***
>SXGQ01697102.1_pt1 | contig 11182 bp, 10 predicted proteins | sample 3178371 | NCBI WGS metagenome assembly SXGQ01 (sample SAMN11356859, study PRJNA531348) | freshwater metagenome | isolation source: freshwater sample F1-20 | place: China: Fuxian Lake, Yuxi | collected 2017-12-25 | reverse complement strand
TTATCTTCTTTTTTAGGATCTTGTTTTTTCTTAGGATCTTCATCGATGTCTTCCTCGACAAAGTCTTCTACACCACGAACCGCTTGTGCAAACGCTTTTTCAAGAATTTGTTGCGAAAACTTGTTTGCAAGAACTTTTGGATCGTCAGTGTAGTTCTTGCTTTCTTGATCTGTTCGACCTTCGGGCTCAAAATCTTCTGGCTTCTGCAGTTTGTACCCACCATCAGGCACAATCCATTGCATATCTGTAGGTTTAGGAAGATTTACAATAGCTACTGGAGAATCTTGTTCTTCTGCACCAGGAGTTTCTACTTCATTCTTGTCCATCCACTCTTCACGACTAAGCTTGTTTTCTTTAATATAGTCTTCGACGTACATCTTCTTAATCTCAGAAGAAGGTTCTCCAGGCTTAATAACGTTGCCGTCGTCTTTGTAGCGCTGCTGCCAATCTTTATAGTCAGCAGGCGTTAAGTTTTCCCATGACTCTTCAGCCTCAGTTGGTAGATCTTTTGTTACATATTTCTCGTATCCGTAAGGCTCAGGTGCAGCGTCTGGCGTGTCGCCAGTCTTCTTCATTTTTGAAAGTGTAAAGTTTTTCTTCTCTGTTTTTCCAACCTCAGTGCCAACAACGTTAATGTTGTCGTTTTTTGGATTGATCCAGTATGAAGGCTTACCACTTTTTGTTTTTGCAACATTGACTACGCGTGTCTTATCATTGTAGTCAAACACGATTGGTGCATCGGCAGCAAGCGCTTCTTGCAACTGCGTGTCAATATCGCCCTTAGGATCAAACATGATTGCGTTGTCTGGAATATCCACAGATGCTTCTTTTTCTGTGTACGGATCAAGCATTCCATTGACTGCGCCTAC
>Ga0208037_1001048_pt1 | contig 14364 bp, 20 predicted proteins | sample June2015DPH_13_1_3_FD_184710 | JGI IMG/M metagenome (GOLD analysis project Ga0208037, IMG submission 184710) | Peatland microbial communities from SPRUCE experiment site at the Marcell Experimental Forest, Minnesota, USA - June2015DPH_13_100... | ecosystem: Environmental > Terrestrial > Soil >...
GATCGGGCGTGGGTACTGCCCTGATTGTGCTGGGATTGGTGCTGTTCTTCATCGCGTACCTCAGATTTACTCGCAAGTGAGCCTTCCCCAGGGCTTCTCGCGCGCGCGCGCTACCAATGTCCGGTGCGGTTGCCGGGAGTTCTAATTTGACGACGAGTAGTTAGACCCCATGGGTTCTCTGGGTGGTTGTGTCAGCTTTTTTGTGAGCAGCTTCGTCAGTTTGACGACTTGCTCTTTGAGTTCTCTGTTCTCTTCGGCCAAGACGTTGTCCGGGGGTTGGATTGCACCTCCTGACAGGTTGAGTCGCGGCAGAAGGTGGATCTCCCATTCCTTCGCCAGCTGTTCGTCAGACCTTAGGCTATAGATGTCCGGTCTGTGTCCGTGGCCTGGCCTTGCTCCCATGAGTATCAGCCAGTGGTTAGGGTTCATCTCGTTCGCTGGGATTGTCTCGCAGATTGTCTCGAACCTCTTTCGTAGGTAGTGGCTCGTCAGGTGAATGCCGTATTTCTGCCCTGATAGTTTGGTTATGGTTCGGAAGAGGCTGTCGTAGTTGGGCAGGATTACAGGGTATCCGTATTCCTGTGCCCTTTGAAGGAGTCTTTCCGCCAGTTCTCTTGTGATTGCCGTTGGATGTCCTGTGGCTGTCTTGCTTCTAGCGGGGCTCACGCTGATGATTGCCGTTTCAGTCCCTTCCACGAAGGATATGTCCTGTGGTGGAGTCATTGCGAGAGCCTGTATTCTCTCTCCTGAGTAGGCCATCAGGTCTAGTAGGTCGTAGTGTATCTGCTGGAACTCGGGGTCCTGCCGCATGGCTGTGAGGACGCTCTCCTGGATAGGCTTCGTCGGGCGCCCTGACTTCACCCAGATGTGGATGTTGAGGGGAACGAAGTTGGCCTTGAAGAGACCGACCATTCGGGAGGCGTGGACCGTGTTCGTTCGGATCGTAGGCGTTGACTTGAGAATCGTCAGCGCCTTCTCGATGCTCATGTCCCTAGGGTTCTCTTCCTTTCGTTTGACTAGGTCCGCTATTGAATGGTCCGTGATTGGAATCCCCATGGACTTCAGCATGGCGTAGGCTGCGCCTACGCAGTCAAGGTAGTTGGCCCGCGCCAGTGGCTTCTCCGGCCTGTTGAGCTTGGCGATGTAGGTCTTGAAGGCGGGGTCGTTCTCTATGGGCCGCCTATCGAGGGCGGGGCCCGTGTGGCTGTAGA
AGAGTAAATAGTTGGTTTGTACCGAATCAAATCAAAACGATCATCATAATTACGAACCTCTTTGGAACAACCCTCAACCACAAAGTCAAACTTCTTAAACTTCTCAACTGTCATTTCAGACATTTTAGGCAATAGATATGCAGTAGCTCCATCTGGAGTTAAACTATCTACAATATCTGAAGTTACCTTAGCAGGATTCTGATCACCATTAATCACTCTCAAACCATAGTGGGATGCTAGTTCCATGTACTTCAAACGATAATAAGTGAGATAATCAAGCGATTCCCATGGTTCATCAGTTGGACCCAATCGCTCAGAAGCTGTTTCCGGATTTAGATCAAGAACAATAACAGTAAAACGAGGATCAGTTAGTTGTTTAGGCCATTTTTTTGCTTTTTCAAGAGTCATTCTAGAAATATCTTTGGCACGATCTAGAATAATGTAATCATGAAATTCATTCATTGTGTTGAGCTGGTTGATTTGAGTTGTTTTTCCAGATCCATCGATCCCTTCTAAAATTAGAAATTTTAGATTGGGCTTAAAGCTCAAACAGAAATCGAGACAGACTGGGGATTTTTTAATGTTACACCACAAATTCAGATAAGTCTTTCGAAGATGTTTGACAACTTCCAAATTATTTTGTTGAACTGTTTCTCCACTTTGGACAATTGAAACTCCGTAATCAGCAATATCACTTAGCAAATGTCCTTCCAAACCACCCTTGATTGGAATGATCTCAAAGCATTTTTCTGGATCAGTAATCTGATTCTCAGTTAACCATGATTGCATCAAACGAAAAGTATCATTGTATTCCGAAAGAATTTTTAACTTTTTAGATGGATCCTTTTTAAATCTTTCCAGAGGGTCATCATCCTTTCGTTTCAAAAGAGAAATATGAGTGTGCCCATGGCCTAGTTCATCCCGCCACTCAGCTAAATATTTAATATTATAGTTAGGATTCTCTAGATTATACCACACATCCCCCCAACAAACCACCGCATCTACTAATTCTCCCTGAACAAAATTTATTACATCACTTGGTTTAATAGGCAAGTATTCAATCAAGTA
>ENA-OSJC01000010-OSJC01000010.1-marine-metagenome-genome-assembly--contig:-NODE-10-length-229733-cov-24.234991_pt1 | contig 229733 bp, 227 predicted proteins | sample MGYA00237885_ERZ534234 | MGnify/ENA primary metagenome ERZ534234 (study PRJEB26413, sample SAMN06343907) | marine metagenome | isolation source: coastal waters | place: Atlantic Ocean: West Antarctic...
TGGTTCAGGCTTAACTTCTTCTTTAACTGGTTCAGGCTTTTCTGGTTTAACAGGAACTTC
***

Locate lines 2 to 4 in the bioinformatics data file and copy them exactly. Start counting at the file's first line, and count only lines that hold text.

TTATCTTCTTTTTTAGGATCTTGTTTTTTCTTAGGATCTTCATCGATGTCTTCCTCGACAAAGTCTTCTACACCACGAACCGCTTGTGCAAACGCTTTTTCAAGAATTTGTTGCGAAAACTTGTTTGCAAGAACTTTTGGATCGTCAGTGTAGTTCTTGCTTTCTTGATCTGTTCGACCTTCGGGCTCAAAATCTTCTGGCTTCTGCAGTTTGTACCCACCATCAGGCACAATCCATTGCATATCTGTAGGTTTAGGAAGATTTACAATAGCTACTGGAGAATCTTGTTCTTCTGCACCAGGAGTTTCTACTTCATTCTTGTCCATCCACTCTTCACGACTAAGCTTGTTTTCTTTAATATAGTCTTCGACGTACATCTTCTTAATCTCAGAAGAAGGTTCTCCAGGCTTAATAACGTTGCCGTCGTCTTTGTAGCGCTGCTGCCAATCTTTATAGTCAGCAGGCGTTAAGTTTTCCCATGACTCTTCAGCCTCAGTTGGTAGATCTTTTGTTACATATTTCTCGTATCCGTAAGGCTCAGGTGCAGCGTCTGGCGTGTCGCCAGTCTTCTTCATTTTTGAAAGTGTAAAGTTTTTCTTCTCTGTTTTTCCAACCTCAGTGCCAACAACGTTAATGTTGTCGTTTTTTGGATTGATCCAGTATGAAGGCTTACCACTTTTTGTTTTTGCAACATTGACTACGCGTGTCTTATCATTGTAGTCAAACACGATTGGTGCATCGGCAGCAAGCGCTTCTTGCAACTGCGTGTCAATATCGCCCTTAGGATCAAACATGATTGCGTTGTCTGGAATATCCACAGATGCTTCTTTTTCTGTGTACGGATCAAGCATTCCATTGACTGCGCCTAC
>Ga0208037_1001048_pt1 | contig 14364 bp, 20 predicted proteins | sample June2015DPH_13_1_3_FD_184710 | JGI IMG/M metagenome (GOLD analysis project Ga0208037, IMG submission 184710) | Peatland microbial communities from SPRUCE experiment site at the Marcell Experimental Forest, Minnesota, USA - June2015DPH_13_100... | ecosystem: Environmental > Terrestrial > Soil >...
GATCGGGCGTGGGTACTGCCCTGATTGTGCTGGGATTGGTGCTGTTCTTCATCGCGTACCTCAGATTTACTCGCAAGTGAGCCTTCCCCAGGGCTTCTCGCGCGCGCGCGCTACCAATGTCCGGTGCGGTTGCCGGGAGTTCTAATTTGACGACGAGTAGTTAGACCCCATGGGTTCTCTGGGTGGTTGTGTCAGCTTTTTTGTGAGCAGCTTCGTCAGTTTGACGACTTGCTCTTTGAGTTCTCTGTTCTCTTCGGCCAAGACGTTGTCCGGGGGTTGGATTGCACCTCCTGACAGGTTGAGTCGCGGCAGAAGGTGGATCTCCCATTCCTTCGCCAGCTGTTCGTCAGACCTTAGGCTATAGATGTCCGGTCTGTGTCCGTGGCCTGGCCTTGCTCCCATGAGTATCAGCCAGTGGTTAGGGTTCATCTCGTTCGCTGGGATTGTCTCGCAGATTGTCTCGAACCTCTTTCGTAGGTAGTGGCTCGTCAGGTGAATGCCGTATTTCTGCCCTGATAGTTTGGTTATGGTTCGGAAGAGGCTGTCGTAGTTGGGCAGGATTACAGGGTATCCGTATTCCTGTGCCCTTTGAAGGAGTCTTTCCGCCAGTTCTCTTGTGATTGCCGTTGGATGTCCTGTGGCTGTCTTGCTTCTAGCGGGGCTCACGCTGATGATTGCCGTTTCAGTCCCTTCCACGAAGGATATGTCCTGTGGTGGAGTCATTGCGAGAGCCTGTATTCTCTCTCCTGAGTAGGCCATCAGGTCTAGTAGGTCGTAGTGTATCTGCTGGAACTCGGGGTCCTGCCGCATGGCTGTGAGGACGCTCTCCTGGATAGGCTTCGTCGGGCGCCCTGACTTCACCCAGATGTGGATGTTGAGGGGAACGAAGTTGGCCTTGAAGAGACCGACCATTCGGGAGGCGTGGACCGTGTTCGTTCGGATCGTAGGCGTTGACTTGAGAATCGTCAGCGCCTTCTCGATGCTCATGTCCCTAGGGTTCTCTTCCTTTCGTTTGACTAGGTCCGCTATTGAATGGTCCGTGATTGGAATCCCCATGGACTTCAGCATGGCGTAGGCTGCGCCTACGCAGTCAAGGTAGTTGGCCCGCGCCAGTGGCTTCTCCGGCCTGTTGAGCTTGGCGATGTAGGTCTTGAAGGCGGGGTCGTTCTCTATGGGCCGCCTATCGAGGGCGGGGCCCGTGTGGCTGTAGA